The lack of meaning presents two problems in learning. First, learning requires an emotional attachment to new information. Without this, new information is likely to have a very low retention level. Over time, that retention diminishes further.
Second, critical thinking in real life always has an emotional connotation. Merely applying analysis objectively to a case study with limited information supplied does not reflect reality.
The combination of these two problems means students are taught theoretical analysis in a way that is completely separated from their lives.
Many business schools across the world use such case studies to help their students develop problem-solving skills. These case studies often have little to no meaning for the students. The value of such analyses are rarely ever applied in the real world, leaving out the implementation skills which are what make a world of difference to leaders.
When we repeat such experiences over and over again, the entire educational journey ends with limited retention of knowledge and even fewer crucial skills.
The role of educators
Much of higher education in the social sciences is trapped within this cookie-cutter approach in which each course is pre-designed and served up to students to digest with limited results.
The richness of current events, from the pandemic to social justice, can add tremendous value to the educational experience. This is where the instructor/professor can make a significant difference.
Depending on the course, the instructor/professor can adapt the case studies to current events and actions that could make a difference in the student’s life and those of their respective community.
Going back to the leadership course example, ethical decisions take on a completely different meaning when students are challenged to assess their own decisions in the face of things like the pandemic, the political environment and-or social justice issues. An instructor/professor could easily challenge students to reflect on their own decision-making concerning one or more of those areas and how they might lead by inspiring those around them to make better decisions.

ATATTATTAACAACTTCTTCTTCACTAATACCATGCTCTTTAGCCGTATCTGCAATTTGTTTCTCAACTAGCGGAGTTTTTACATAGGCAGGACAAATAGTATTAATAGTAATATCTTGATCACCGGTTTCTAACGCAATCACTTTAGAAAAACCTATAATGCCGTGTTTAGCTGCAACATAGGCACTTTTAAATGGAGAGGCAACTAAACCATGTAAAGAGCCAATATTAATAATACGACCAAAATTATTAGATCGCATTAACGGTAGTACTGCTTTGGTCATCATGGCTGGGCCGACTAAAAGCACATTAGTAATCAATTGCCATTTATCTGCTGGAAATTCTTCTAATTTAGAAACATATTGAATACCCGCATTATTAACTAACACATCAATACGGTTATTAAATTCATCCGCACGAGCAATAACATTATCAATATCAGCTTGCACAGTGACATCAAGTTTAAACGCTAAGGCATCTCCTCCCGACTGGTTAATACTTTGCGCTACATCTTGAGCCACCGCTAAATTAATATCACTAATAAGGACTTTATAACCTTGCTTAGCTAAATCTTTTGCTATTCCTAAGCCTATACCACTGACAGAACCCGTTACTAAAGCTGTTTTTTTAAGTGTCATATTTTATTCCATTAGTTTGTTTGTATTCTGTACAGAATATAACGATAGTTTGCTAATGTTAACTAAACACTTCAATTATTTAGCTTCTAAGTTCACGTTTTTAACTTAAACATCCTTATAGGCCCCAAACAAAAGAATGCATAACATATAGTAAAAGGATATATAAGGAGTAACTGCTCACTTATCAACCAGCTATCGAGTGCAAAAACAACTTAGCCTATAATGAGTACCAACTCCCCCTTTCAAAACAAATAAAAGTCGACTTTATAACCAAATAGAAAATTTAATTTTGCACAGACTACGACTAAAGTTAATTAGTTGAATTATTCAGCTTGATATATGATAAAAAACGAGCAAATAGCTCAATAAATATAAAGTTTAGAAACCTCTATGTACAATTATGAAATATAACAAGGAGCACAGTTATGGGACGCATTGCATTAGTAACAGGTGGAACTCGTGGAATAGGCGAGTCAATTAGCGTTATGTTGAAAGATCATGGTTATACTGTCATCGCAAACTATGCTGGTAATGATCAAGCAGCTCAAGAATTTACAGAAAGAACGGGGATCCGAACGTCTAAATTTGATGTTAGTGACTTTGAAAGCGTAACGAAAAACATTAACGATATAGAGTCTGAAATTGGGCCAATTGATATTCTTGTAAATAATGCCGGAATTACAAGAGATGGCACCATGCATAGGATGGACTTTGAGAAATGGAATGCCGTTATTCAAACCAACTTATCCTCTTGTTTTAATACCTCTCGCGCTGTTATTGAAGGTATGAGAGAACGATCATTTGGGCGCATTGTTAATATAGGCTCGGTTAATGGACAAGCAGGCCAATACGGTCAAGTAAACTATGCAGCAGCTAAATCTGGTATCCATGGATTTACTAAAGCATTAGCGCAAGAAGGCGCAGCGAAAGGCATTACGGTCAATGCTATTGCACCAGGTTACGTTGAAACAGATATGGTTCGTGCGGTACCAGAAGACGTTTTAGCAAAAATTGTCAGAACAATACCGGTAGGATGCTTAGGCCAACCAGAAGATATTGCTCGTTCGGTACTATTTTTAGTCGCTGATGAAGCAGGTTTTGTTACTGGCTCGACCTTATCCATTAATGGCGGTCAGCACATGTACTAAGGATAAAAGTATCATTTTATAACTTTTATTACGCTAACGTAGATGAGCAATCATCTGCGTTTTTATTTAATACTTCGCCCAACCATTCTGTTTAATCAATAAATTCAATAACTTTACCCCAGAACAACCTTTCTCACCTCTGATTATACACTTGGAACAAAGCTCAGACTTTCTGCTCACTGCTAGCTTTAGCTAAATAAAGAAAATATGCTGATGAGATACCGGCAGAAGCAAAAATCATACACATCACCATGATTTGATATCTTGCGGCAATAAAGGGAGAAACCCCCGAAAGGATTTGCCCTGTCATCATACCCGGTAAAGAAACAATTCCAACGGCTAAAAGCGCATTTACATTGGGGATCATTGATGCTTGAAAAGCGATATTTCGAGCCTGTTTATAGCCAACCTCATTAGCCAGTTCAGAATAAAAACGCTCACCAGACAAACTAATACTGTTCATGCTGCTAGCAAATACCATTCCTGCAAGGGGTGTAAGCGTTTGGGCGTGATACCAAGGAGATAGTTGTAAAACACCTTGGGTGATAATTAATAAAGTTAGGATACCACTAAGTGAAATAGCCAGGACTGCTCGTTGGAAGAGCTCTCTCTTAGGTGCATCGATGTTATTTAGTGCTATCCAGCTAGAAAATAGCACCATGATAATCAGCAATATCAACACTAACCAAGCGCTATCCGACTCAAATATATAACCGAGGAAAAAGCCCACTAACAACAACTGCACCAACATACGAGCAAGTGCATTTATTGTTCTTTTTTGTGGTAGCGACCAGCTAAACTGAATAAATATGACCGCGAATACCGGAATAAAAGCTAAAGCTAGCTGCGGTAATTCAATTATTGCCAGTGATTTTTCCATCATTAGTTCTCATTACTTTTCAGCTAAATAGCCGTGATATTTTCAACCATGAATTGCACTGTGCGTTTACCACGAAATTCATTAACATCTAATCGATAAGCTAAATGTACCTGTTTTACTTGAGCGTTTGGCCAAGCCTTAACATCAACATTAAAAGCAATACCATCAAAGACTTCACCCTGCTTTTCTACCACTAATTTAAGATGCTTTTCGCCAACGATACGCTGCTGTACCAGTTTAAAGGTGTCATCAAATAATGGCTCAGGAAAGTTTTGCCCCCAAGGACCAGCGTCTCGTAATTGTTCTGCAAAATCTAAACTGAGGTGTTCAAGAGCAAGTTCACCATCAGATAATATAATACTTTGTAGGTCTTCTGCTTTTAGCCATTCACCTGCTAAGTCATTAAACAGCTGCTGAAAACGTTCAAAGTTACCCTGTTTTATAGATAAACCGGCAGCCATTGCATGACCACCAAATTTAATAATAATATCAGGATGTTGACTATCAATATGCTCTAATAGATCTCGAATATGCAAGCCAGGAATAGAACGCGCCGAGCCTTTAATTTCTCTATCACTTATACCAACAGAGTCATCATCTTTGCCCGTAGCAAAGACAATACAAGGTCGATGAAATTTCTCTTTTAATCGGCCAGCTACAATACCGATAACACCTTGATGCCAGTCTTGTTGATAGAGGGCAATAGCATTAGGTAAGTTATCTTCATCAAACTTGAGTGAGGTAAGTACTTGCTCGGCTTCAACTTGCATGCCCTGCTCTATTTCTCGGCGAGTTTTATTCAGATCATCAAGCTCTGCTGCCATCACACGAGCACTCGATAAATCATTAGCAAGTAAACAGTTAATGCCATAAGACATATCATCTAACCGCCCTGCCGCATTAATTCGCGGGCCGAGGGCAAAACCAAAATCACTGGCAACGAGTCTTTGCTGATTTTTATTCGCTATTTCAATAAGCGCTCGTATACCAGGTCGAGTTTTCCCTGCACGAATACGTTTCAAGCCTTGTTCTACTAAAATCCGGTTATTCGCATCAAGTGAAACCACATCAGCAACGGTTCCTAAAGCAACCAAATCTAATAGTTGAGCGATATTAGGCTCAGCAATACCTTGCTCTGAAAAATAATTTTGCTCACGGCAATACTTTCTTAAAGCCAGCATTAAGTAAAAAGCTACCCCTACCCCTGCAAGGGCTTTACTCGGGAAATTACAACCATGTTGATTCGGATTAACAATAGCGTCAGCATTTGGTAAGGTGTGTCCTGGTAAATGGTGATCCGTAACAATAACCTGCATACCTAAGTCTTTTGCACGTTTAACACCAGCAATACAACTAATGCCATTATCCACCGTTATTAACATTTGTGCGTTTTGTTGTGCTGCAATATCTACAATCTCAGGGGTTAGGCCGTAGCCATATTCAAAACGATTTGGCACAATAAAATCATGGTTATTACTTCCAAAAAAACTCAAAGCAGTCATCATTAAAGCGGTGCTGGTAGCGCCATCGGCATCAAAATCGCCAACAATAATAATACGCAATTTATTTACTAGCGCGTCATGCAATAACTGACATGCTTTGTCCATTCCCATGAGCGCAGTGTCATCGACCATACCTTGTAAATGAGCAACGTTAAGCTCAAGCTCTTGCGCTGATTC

This would create incredible meaning for the students that would encourage retention of knowledge and develop key skills, such as communication and emotionally charged critical thinking. When this is done within an entire curriculum, it delivers significantly more value to students and their prospective employers.
One major problem stands in the way of this approach: many universities in the US and EU, especially online ones, have policies that do not allow faculty to change pre-designed course activities, such as discussions and assignments. This is something that the university leadership needs to explore to remain competitive as students and employers demand more value from their education.
At university level, all faculties can make learning more meaningful and create practical value for their students. It is the responsibility of educators to make a lasting impact on their students.
The current world needs graduates who can think critically in emotionally charged situations. We need leaders who are proactive in preventing problems from occurring and who are not sitting around waiting for crises to occur.
To accomplish this, universities need to inspire and develop educators to transform the current cookie-cutter factory of education into an individualised educational model that is consistent with the student-centred learning message in their marketing.